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Richard, John, David, Karen, Bruce, and I saw Campra's *Les Fetes Venitiennes* at BAM on 4/16.  It was performed by Les Arts Florissants, a French ensemble founded by William Christie that specializes in French Baroque opera and similar things.  Karen and I saw their production of Lully's *Atys* in 2011 and it was without a doubt one of a handful of the most brilliant things I've ever seen.  So I now see everything they do, and I'm never disappointed.


I'd never heard of the opera or the composer, Andre Campra.  The opera is from 1710, and is a series of vignettes about those crazy Venitians.  This production was directed by Robert Carsen, who added some anachronistic directorial splash, which I support, which used with taste (as it was in this case).  For instance, the curtain came up to reveal three walls painted to look like St. Mark's Square in Venice.  I thought we were in for some high style 18th century glamour, but then a chorus member sauntered onstage wearing jeans and a hoodie, and rolling a rolling bag!  Ah, the wit!

Some hooker types came on later, wearing a variation of 18th century costume.  The passed out costumes to the chorus, which the chorus changed into, onstage, during an interlude.  Some of the gentlemen of the chorus stripped down to their Y-fronts, and while the results weren't always inspiring, it all made me smile.


The second half started with a scene that really felt like an opera: two women fighting over a man, that tired old routine.  But the music was so saucy, and the ladies sang with insouciance.  The bass baritone, Francois Lis, as the man they both loved, he had the most delicious voice.  He played a few roles over the course of the show (as did most of the singers), and every appearance was a marvel.  Soprano Rachel Redmond had the honors of the women we heard, a lovely, plush, delicious sound.  She also had the most ravishing music of the evening, so she had that advantage.  She played the woman who receives the bass baritone's serenade, and she responded with an aria about a butterfly, which I think might have been in Italian?  I couldn't quite tell and would love to have that confirmed.  In any case, my eyebrows were raised when she started singing, I felt like I was really at the opera.  Would love to hear her again.  I don't like *The Magic Flute*, I think it's a bore, but I would go if she were singing Pamina.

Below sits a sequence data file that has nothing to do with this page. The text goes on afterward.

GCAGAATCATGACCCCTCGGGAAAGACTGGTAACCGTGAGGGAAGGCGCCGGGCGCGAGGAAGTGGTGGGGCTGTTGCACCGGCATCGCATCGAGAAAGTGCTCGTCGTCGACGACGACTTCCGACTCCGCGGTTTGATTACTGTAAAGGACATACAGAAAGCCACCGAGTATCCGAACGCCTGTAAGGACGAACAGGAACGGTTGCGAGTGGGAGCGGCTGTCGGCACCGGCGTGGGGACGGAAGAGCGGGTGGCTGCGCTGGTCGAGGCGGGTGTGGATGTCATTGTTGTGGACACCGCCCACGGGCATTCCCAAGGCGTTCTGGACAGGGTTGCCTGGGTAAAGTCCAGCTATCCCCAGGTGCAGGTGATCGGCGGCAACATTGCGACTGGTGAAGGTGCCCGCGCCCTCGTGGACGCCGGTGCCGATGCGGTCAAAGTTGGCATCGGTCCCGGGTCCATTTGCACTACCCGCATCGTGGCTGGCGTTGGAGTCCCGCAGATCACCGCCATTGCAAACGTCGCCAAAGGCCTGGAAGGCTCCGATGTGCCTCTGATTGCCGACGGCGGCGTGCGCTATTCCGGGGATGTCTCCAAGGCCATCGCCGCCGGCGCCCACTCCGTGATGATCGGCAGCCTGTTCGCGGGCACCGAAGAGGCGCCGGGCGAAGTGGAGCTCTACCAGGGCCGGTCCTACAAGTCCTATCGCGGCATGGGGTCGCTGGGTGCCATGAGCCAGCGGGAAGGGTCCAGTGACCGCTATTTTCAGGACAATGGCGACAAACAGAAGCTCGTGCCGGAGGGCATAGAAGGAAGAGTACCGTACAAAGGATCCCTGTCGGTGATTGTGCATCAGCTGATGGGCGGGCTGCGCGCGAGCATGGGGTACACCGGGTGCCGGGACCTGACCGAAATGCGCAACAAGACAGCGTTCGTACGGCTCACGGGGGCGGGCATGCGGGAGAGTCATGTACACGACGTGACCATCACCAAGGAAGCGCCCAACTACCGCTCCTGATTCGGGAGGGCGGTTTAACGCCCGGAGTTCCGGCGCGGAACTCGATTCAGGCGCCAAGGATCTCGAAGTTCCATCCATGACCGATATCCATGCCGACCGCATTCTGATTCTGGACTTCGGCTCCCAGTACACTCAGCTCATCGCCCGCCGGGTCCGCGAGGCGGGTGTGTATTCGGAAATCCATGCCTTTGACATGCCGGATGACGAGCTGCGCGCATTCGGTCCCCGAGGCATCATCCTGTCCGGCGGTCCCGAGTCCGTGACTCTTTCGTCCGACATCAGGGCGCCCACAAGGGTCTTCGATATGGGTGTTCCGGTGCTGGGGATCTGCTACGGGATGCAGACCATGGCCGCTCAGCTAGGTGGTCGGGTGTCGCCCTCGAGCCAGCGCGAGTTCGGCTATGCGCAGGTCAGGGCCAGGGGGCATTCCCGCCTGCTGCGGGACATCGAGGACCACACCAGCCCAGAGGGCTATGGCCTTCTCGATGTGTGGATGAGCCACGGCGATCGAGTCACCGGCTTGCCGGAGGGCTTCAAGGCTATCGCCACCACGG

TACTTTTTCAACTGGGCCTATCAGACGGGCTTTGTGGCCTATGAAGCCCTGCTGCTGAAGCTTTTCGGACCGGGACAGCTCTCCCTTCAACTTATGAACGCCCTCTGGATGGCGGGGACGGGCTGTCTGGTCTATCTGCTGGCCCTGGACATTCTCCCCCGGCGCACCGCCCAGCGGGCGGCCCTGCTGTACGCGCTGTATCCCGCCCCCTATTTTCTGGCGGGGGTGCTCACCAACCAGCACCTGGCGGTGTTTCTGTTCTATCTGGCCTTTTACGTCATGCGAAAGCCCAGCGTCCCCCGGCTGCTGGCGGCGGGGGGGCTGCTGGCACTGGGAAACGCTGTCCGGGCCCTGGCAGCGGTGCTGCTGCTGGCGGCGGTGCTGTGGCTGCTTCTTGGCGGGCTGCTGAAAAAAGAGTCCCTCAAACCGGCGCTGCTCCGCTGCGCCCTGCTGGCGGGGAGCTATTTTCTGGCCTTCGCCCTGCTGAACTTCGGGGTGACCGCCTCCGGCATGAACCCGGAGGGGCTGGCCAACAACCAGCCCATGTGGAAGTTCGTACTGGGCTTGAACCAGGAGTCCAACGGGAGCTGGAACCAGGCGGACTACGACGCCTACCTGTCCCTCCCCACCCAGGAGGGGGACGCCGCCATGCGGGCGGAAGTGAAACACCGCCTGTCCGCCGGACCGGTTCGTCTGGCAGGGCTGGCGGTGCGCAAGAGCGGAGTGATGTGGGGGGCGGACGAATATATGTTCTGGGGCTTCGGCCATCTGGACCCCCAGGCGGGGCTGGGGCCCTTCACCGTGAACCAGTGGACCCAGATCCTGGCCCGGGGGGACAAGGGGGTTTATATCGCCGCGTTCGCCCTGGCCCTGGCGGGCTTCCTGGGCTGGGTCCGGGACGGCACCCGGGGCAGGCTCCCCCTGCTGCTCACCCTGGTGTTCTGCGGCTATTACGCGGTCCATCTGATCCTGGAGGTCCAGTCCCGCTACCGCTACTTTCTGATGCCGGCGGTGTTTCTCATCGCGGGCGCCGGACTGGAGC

The orchestra was sublime, that goes without saying with this group.  Crisp, full of fire and elegance.  The dancing was fantastic.  Choreographer Ed Wubbe even got the lead singers to dance in a believable way - - or maybe they went all *Chorus Line* on our ass, and cast dancing singers.  Who knows.  In any case, everyone danced with style and verve.


On the whole, a thoroughly enjoyable, brilliant performance.  Can't wait for their next trip to town.


LOVE, Chris

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